After briefly explaining why metal expands when it’s heated—the atoms move more vigorously, and so they spread out because need more space in which to move—he asked attendees to imagine a rectangular piece of metal with a circular hole in the middle: Would the diameter of the hole increase, decrease, or stay the same if the metal were heated uniformly?
Participants logged their responses, and then they huddled to confer with their colleagues. Those who thought the hole would shrink explained that the atoms in the metal around the edge of the hole would want to move away from the atoms in the rectangle’s interior, thereby contracting the hole.
But others correctly argued that the atoms around the hole’s edge would not move toward the hole’s center, because that would create even more crowding among themselves; instead, those atoms would move away from the hole’s center in an attempt to create more space for themselves, thereby expanding the circle’s diameter.
When Mazur posed the question a second time, the number of correct responses nearly doubled as a result of this discussion. And when he shared the correct answer, many attendees affirmed they’ll remember this concept much more vividly for having participated in the discussion.
If more than 70 percent of the class gets a question right initially, Mazur moves directly to the answer and the explanation, then poses a more difficult question—because there’s no point in going through the peer instruction process if most students already understand the concept, he explained.
Similarly, if fewer than 30 percent of the class is right the first time, the correct answer won’t spread throughout the classroom—and so he revisits the concept, then tries an easier question.
To prepare for class, Mazur develops a set of questions at various levels of difficulty, with the goal of having 30 percent to 70 percent of the class able to answer each question correctly.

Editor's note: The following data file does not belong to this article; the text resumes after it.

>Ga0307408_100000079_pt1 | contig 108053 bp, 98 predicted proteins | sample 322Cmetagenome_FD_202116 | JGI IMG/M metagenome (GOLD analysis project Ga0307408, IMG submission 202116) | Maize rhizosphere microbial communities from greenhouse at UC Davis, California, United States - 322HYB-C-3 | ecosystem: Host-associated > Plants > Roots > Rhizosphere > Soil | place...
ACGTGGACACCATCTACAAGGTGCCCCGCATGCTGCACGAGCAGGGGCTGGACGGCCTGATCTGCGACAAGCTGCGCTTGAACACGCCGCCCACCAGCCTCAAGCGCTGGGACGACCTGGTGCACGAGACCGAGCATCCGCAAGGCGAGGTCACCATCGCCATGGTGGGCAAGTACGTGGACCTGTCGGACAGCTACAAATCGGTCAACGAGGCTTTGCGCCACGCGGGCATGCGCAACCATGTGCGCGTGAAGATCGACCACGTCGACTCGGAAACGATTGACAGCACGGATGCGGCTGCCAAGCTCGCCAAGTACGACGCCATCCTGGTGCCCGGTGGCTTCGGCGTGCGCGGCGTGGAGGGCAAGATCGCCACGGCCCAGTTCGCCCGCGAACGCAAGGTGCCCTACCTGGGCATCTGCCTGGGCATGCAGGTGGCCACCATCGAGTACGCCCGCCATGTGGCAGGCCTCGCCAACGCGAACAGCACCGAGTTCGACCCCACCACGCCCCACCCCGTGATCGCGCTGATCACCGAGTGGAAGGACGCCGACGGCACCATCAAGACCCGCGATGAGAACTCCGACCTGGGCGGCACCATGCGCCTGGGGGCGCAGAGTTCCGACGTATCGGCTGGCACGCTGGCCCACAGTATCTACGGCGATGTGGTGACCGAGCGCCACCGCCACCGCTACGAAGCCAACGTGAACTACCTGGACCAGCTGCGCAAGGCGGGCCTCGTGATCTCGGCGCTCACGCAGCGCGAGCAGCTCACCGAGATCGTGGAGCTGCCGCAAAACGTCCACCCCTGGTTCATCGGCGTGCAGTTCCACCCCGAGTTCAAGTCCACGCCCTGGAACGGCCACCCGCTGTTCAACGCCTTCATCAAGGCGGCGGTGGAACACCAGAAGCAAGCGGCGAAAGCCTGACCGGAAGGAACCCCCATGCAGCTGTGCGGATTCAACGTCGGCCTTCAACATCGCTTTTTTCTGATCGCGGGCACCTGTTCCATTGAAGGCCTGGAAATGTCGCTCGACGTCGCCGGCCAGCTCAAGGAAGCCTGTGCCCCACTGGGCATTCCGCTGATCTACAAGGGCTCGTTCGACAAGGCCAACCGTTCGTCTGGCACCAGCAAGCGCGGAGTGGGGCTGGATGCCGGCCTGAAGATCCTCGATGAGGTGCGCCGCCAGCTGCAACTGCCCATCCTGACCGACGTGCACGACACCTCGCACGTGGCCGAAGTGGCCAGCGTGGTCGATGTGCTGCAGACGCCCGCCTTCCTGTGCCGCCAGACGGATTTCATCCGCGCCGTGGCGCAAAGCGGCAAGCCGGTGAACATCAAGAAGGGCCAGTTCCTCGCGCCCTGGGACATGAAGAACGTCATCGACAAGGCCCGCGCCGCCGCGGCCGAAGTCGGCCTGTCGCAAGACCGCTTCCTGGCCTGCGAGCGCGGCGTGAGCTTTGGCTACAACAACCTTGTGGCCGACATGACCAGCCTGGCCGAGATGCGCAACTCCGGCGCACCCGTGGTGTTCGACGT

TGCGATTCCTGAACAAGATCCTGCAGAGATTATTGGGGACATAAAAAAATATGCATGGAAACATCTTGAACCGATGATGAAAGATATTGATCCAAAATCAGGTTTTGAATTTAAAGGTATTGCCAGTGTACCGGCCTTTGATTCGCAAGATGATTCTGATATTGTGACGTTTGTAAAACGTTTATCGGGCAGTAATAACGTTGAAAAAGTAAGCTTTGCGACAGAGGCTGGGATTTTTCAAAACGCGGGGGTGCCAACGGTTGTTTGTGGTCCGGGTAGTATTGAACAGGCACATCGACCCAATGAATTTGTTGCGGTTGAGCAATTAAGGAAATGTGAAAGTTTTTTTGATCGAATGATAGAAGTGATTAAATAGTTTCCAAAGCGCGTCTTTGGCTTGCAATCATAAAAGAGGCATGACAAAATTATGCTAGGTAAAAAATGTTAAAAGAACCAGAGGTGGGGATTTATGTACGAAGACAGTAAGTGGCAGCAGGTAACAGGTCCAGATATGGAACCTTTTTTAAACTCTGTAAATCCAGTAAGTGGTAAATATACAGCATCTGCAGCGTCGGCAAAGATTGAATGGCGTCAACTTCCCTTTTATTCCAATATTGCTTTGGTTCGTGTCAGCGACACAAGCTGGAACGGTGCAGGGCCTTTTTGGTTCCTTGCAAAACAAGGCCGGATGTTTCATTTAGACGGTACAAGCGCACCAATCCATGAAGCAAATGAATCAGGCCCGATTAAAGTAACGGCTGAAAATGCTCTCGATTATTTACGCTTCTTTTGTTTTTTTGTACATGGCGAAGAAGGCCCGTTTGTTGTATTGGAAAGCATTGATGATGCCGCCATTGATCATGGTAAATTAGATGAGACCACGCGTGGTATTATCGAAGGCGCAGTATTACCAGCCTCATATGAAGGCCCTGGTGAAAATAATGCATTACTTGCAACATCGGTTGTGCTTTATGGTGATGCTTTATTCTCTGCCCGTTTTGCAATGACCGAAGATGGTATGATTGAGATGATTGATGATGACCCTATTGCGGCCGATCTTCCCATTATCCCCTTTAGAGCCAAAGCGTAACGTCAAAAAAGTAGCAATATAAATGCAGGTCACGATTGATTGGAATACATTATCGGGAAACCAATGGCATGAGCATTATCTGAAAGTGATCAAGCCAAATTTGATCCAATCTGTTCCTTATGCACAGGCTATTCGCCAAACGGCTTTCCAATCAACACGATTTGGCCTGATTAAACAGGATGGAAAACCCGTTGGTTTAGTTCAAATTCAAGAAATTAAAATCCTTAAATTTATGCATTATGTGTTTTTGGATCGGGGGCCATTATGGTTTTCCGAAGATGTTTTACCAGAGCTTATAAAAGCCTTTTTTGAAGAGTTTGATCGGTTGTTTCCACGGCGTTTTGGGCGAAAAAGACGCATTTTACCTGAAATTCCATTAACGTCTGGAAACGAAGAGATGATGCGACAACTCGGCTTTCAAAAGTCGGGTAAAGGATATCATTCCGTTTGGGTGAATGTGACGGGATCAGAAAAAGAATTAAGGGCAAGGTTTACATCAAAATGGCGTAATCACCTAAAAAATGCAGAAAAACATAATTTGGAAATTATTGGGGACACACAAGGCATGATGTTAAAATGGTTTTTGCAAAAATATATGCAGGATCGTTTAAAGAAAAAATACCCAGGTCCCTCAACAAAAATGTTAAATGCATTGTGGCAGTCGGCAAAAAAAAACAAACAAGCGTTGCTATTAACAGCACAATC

But there are several challenges to implementing this strategy effectively, he acknowledged—including how to design good questions, optimize the discussion, and manage class time.
To address these challenges, Mazur and two Harvard colleagues have developed a unique software-based system called Learning Catalytics.
The software uses intelligent algorithms and data analytics to improve the quality of questions that instructors can pose. It also helps instructors pair students who gave right and wrong answers during the discussion phase, and it helps instructors know when it’s time to wrap up each phase of the process and move on.
The software platform is device-agnostic, meaning students can log in with whatever mobile device they already own.
And it supports many types of questions, so instructors aren’t limited to multiple-choice queries. For instance, responses to open-ended questions can be analyzed by creating a word cloud, and the system also supports numerical or ranking questions, as well as those involving diagrams—such as selecting a point on an image, or drawing a graph of a function.
In addition, the software shows the relative location of everyone in the room, so the instructor can see who gave a right or wrong response, as displayed by red or green icons on the instructor’s computer screen.
This allows the instructor to pair students who gave right and wrong answers more easily, which facilitates the peer instruction process, Mazur said.
Developed with funding from the National Science Foundation, Learning Catalytics is being used at Harvard as well as a large state school, a high school, and a medium-sized university, he said. It’s currently available by invitation only, but queries can be directed to Mazur at email@example.com.
- Can technology help schools prevent AI-based cheating? - April 7, 2023
- How to ensure digital equity in online testing - July 11, 2022
- How predictive analytics helps improve student enrollment and retention - December 17, 2020